Behold: the face-on spiral of M33, aka the Pinwheel Galaxy, aka The Triangulum Galaxy. To wit:
M33 is over 50,000 light-years in diameter, third largest in the Local Group of galaxies after the Andromeda Galaxy (M31), and our own Milky Way. About 3 million light-years from the Milky Way, M33 is itself thought to be a satellite of the Andromeda Galaxy and astronomers in these two galaxies would likely have spectacular views of each other’s grand spiral star systems. As for the view from planet Earth, this sharp image shows off M33’s blue star clusters and pinkish star forming regions along the galaxy’s loosely wound spiral arms. In fact, the cavernous NGC 604 is the brightest star forming region, seen here at about the 7 o’clock position from the galaxy center. Like M31, M33’s population of well-measured variable stars have helped make this nearby spiral a cosmic yardstick for establishing the distance scale of the Universe.
(Image: Rui Liao)
Behold: the splendid spiral galaxy M33 – a trifling 3 million light years away, it’s also known as the Triangulum Galaxy. To wit:
The galaxy’s inner 30,000 light-years or so are shown in this magnificent 25 panel telescopic mosaic. Based on image data from space and ground-based telescopes, the portrait of M33 shows off the galaxy’s reddish ionised hydrogen clouds or HII regions. Sprawling along loose spiral arms that wind toward the core, M33’s giant HII regions are some of the largest known stellar nurseries, sites of the formation of short-lived but very massive stars. Intense ultraviolet radiation from the luminous, massive stars ionises the surrounding hydrogen gas and ultimately produces the characteristic red glow. To enhance this image, broadband data were used to produce a colour view of the galaxy and combined with narrowband data recorded through a hydrogen-alpha filter. That filter transmits the light of the strongest visible hydrogen emission line.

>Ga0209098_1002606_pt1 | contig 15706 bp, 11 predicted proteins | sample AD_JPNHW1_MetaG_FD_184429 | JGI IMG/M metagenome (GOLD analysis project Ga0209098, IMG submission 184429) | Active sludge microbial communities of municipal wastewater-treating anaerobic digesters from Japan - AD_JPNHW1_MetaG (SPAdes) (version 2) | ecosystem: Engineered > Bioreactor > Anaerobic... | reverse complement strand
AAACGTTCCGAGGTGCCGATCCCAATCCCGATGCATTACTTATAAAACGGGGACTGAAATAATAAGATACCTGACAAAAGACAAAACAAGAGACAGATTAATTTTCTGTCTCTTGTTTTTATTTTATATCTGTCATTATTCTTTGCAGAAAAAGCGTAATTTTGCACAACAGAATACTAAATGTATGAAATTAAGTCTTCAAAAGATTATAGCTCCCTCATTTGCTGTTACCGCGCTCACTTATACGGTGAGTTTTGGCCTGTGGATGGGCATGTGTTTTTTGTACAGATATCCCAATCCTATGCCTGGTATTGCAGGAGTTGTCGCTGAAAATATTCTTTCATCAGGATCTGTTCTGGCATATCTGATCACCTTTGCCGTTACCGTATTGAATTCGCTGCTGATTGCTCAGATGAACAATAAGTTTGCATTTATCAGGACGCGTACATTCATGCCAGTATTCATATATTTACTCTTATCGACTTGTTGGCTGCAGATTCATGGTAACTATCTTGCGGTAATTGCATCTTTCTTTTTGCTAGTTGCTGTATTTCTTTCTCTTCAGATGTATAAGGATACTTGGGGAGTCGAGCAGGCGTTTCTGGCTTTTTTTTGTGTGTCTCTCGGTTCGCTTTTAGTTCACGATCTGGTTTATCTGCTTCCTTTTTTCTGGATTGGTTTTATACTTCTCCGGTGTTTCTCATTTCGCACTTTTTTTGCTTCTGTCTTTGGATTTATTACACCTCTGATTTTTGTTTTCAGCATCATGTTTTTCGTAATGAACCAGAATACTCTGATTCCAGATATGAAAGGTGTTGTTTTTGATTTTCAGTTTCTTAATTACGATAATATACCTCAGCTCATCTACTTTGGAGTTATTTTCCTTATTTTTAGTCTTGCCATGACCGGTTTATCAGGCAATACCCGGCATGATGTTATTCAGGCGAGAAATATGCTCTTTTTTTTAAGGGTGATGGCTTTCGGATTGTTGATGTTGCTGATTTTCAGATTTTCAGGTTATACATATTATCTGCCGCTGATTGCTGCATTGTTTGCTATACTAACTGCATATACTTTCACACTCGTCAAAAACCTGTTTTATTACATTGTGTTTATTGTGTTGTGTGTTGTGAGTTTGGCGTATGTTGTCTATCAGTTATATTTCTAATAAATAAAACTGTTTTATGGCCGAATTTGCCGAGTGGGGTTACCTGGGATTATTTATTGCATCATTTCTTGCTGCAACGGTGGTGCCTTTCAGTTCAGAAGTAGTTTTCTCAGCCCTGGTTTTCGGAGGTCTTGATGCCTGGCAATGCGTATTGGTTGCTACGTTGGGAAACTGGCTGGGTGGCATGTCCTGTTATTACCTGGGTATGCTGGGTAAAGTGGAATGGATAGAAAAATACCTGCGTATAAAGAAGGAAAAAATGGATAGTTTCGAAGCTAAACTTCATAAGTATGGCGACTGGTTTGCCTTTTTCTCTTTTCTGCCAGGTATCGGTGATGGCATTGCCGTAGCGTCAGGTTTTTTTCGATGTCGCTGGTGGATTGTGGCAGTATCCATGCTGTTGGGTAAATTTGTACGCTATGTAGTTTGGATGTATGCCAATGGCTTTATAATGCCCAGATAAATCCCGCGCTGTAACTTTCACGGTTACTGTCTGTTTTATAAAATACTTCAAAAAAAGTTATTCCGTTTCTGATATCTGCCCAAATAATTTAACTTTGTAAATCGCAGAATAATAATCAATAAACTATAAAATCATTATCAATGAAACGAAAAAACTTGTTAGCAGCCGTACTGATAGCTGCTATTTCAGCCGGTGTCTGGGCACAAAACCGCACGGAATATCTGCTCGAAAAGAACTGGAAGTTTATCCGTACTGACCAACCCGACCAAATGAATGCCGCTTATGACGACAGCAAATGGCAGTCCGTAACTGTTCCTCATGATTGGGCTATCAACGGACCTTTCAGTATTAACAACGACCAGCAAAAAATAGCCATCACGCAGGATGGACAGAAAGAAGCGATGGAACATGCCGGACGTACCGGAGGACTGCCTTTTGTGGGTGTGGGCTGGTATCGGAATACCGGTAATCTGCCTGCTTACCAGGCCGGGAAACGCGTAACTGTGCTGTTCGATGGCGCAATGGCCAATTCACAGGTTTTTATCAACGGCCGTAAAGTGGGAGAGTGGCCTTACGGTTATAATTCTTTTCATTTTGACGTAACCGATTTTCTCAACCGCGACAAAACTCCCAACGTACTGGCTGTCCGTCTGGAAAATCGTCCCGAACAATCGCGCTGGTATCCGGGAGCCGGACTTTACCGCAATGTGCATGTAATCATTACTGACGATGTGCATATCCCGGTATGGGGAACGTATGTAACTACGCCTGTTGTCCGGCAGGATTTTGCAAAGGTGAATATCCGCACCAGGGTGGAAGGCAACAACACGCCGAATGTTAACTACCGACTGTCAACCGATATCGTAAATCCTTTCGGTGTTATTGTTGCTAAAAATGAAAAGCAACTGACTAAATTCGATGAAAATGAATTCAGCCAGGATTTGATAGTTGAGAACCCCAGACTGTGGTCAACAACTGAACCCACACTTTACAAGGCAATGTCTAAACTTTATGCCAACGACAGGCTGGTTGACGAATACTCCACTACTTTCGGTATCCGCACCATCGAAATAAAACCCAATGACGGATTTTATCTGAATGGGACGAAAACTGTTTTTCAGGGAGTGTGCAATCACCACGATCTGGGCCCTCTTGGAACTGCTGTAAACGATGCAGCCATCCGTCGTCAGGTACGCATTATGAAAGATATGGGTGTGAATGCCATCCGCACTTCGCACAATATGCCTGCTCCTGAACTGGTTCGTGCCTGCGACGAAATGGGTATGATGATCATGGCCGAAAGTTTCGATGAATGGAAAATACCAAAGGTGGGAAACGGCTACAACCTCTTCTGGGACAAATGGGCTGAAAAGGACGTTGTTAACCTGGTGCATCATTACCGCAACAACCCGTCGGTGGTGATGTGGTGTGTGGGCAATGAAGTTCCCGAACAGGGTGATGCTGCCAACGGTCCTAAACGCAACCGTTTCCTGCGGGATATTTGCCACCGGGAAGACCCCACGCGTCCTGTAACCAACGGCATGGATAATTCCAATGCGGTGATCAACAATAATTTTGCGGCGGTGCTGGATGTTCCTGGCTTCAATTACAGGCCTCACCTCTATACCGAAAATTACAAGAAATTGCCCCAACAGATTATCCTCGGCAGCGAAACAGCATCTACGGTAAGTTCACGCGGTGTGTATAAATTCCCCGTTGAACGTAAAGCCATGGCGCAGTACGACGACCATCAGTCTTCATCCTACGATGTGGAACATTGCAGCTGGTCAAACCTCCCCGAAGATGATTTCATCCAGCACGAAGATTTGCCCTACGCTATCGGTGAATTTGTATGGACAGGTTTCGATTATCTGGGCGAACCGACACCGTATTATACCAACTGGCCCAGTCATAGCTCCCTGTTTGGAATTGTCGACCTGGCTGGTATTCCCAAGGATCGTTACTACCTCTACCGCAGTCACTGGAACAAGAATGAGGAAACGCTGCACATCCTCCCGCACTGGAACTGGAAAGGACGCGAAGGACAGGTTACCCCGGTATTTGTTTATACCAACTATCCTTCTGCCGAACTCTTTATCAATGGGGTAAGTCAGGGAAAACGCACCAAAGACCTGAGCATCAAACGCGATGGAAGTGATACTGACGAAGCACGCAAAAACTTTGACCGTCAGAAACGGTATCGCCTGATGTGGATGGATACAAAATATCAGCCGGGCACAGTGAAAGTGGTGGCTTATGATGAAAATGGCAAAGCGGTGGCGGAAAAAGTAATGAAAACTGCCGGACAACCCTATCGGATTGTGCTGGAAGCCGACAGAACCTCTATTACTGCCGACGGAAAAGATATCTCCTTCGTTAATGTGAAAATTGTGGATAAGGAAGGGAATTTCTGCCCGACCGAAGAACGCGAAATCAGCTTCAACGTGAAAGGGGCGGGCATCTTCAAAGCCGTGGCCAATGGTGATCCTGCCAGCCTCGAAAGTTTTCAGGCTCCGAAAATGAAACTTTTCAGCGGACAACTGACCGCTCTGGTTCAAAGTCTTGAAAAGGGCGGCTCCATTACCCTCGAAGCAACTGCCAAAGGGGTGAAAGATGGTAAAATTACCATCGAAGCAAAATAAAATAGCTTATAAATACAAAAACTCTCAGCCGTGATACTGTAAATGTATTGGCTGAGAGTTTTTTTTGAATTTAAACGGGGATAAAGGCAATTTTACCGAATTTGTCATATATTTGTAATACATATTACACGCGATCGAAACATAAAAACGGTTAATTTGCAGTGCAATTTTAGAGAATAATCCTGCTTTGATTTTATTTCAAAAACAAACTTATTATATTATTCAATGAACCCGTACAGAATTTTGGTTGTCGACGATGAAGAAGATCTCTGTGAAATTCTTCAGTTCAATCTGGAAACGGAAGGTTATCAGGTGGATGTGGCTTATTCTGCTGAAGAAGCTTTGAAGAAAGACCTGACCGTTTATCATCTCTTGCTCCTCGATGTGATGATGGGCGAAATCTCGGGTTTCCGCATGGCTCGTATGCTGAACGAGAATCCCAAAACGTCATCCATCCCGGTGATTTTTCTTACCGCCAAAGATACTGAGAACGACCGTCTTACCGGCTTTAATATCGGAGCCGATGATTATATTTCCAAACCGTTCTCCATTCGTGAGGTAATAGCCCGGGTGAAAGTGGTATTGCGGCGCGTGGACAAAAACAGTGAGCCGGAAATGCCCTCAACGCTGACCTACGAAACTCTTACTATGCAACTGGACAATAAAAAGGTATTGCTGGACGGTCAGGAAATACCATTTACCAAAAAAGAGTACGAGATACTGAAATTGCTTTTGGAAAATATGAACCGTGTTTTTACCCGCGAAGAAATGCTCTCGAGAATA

Huge image here (caution: you will tend to feel insignificant in the Grand Scheme.)
(Image: Subaru Telescope (NAOJ), Hubble Space Telescope – Image Processing: Robert Gendler. Additional Data: BYU, Robert Gendler, Johannes Schedler, Adam Block – Copyright: Robert Gendler, Subaru Telescope, NAOJ)